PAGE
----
“After about forty heating concerts, from the Africolor festival in Peru to Brittany, Trans Kabar spent three days in the studio in Montreuil to record his first album, “Maligasé”. Seven pieces of the traditional Maloya repertoire from Gramoun Bébé, Gramoun Baba, Ti Morris or Danyèl Waro, and metamorphosed by Stéphane Hoareau’s arrangements. With an electric guitar, a crazy double bass and a drum set that doesn’t take itself for a “roll” (one of the maloya’s percussions), this music born from the melodies sung by Jidé Hoareau becomes a moving and unbridled sound mass, in expansion, ready to engulf rock lovers in the trance. The music is nervous, physical, burning, sometimes hard, coming from the bottom of the gut and from the heart, this muscle. Maloya deeply rooted in Reunionese history, but which also reflects contemporary violence, whether it comes from Paris or Madagascar. The first thing we hear in “Maligasé”, and which will not let go until the end, is Jidé Hoareau’s voice, high and hoarse, dark and lively, of an unprecedented expressiveness and intensity. “With Trans Kabar, I sing notes that I didn’t reach before. It is related to the flexibility that Stéphane, Théo and Ianik bring. They answer me with their instruments, it takes me higher. With them, the maloya is lighter to sing. In maloya in general, and in Trans Kabar too, it is the voice that calls out to the spirits, it is around it that music is built and consumed. As a result, everyone is doing the chorus in Trans Kabar. To physically experience the music, share the excitement and never get too far from the fundamentals of all magical music: rhythm and singing. The voice is free, Trans Kabar rushes in.”
“Out vwa i fé fé lèv bondié” said his comrades from Reunion Island, “your voice wakes up the years”. Born in the Parisian suburbs, near Sartrouville, maloya still flows in his veins because Jean-Didier Hoareau is his nephew since he is Danyèl Waro’s nephew. It is a raging and tender version, coloured with the asphalt of the cities, that he sings with his high-pecked voice. Jean-Didier Hoareau knows how to move on contrasts, and on “Jidé” his second album, he installs, with the complicity of Sami Pageaux-Waro, his cousin, this “intense proximity” which makes him so close for the space of a song, to better roam the next song. Jean-Didier escapes any category. Before life, he advances respectfully towards his ancestors and fathers, to better induce his singularity.
We planted a maloya shoot in him and he has to water it, as he likes to say. Curious, he knows how to open himself to the world, but it is with the rhythmic of maloya that he deciphers the musical worlds, whether they come from rap,soul or song. “Jidé”, a surprising album in the world of maloya, with arrangements braided around Jean-Didier Hoareau’s stunning voice.
Guitarist from Reunion Island, studies at the CNR of Saint-Pierre de la Réunion. Winner of a scholarship that allows him to travel to mainland France, he follows the jazz curriculum of the Montreuil Conservatory where he receives his prize and then his D.E. in jazz. Since then, his musical activity has ranged from theatre to independent rock, contemporary jazz and song. He is the initiator of several multidisciplinary shows (musicians, draftsman, actors). As a performer, he participates in projects ranging from contemporary jazz to song and street shows.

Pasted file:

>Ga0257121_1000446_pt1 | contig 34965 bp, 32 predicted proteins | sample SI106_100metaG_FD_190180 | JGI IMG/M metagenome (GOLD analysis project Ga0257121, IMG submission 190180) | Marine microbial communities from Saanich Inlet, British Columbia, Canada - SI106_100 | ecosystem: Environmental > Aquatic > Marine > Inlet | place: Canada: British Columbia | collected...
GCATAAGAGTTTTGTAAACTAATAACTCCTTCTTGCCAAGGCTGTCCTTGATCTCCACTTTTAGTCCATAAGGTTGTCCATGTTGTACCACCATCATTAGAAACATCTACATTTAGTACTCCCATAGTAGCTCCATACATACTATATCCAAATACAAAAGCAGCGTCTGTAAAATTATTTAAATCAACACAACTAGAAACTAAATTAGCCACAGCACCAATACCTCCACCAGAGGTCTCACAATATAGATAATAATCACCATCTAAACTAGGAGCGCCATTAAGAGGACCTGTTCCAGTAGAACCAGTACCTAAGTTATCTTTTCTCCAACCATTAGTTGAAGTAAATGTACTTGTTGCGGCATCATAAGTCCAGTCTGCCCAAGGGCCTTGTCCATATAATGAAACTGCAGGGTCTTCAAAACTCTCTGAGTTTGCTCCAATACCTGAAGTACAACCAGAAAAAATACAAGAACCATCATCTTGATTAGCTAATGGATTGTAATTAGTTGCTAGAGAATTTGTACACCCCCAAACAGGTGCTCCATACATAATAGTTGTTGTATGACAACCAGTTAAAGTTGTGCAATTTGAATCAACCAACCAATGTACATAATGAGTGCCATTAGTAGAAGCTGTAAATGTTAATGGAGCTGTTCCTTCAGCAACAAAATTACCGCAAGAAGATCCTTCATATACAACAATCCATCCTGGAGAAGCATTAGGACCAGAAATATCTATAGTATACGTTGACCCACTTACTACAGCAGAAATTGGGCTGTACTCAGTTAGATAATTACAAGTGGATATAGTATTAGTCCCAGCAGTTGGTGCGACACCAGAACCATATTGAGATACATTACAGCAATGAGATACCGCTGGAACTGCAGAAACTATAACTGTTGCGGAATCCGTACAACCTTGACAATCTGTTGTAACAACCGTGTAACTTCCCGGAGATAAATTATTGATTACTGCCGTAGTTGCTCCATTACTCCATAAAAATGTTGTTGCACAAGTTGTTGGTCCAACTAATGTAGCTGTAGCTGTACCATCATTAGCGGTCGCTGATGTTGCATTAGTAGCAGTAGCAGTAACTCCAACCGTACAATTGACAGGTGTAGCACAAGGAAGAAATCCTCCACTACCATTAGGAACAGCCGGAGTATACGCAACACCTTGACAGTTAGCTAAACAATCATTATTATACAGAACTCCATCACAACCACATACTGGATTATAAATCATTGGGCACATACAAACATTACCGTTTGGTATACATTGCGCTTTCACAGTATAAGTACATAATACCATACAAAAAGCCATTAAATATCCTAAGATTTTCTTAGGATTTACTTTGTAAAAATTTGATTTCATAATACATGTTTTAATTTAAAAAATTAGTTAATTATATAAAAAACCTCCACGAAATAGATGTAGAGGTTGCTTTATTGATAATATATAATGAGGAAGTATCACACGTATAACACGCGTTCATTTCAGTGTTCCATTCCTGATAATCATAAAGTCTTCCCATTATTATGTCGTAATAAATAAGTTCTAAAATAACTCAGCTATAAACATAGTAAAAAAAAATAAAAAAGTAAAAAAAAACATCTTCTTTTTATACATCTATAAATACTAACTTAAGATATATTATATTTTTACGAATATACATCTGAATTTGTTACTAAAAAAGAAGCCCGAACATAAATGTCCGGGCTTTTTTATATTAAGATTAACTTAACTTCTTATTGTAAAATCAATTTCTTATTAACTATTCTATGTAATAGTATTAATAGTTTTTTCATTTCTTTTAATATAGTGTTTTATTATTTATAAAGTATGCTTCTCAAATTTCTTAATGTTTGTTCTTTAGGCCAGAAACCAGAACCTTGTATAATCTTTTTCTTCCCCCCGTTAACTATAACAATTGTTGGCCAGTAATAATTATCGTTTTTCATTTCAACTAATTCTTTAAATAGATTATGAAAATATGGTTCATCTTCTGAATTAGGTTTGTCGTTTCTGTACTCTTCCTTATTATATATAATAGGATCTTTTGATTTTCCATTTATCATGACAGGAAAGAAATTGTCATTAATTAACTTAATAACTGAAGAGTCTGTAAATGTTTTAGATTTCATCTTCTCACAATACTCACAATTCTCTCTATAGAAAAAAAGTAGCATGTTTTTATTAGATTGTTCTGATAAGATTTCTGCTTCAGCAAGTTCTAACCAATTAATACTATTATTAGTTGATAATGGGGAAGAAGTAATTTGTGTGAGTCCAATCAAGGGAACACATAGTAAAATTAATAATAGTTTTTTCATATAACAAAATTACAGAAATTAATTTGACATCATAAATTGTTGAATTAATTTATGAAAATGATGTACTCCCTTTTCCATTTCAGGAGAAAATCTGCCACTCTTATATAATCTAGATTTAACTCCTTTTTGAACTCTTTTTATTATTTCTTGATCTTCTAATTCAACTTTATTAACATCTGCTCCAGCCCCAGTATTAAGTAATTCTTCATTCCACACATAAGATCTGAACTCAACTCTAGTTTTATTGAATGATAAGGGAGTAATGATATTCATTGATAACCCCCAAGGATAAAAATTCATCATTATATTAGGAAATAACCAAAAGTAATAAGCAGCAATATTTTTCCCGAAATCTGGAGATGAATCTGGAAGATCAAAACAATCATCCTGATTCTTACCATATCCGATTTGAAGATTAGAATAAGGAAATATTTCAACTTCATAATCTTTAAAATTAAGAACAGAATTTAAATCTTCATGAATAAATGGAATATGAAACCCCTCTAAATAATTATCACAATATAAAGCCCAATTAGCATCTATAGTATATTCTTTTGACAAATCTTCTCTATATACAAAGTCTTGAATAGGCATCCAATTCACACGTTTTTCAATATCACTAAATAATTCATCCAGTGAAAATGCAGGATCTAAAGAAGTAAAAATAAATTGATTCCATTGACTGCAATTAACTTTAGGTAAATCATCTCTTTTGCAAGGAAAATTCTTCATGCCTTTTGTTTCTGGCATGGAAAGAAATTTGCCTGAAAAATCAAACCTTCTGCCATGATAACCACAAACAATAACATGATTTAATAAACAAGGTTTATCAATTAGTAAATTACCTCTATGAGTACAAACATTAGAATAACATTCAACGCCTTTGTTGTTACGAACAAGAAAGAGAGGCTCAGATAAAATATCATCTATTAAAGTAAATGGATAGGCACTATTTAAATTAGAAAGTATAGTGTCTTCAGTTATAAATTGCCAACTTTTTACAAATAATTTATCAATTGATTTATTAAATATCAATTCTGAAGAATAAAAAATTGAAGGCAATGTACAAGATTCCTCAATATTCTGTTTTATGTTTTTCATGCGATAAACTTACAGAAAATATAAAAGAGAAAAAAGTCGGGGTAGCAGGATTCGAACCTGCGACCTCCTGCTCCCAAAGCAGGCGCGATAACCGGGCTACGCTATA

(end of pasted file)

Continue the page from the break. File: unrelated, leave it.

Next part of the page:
He also regularly composes music for contemporary theatre or for shows for young audiences. With ten years of teaching experience in conservatories, he conceptualizes conferences related to the company’s projects for an audience of non-musicians or amateur musicians, with the objective of seeking a new approach to musical pedagogy. This work is enriched by the collaboration with the association AERI working on the revitalization of people in difficulty through art. With G!RAFE & Bruno Girard, he undertook a triptych on Reunion Island culture, between tradition and modernity. For the second part of this artistic axis, he chose to work on a cultural panacea that had long been erased from the memory of the people of Reunion Island: the Servis Kabaré.
He is a bassist and double bassist, composer born in 1978. Trained by major European (Miroslav Vitous, Hein Van de Geyn, Olivier Sens) and American (Vijay Iyer, Mark Dresser or Dave Douglas) names in the practice of jazz and printing, he has been at the origin of several projects since 2001. The Sibiel trio (since 2001) which is still productive. Le “Monde de Perception” (2008-2012), a multi-disciplinary and ephemeral show based on ideas, melodies and texts performed by a troupe of about ten people (actors,dancers, visual artists, musicians, technicians). He has also created Chasseur (since 2012), a group in which he co-composes and arranges with the Malian musician and singer Adama Coulibaly.
He has a privileged collaboration with Macha Gharibian, as an interpreter, he has participated in many jazz projects such as Le Bruit du Sign (2004-2011), Denis Colin (since 2013). He also covered more popular styles, trans-disciplinary projects, music writing for the theatre. At the end of 2015, the Bratsch group stops, he decides to devote part of his time between social work and the projects he cares about and a new leadership activity (30 Years From, Rotary Thoughts).
20 years on stage, from rock to blues, then from jazz to improvised music, including song and various projects whose main motivation remains the desire to share and discover.
He played with it: Bénabar, Malo Vallois, Stéphane Payen, Fred Pallem, Csaba Palotaï, Médéric Collignon… Ianik also works on pedagogy within the CRDs of Montreuil and Bagnolet.
Maligasé • 2019 (Discobole Records / Differ-Ant)
Jean-Didier Hoareau • voice & kayamb
Stéphane Hoareau • electric guitar & chorus
Théo Girard • double bass & chorus
Ianik Tallet • drums & chorus
|2020 &2021||OPEN FOR||BOOKING|
|2020 &2021||OPEN FOR||BOOKING|
|2020 &2021||OPEN FOR||BOOKING|
|2020 &2021||OPEN FOR||BOOKING|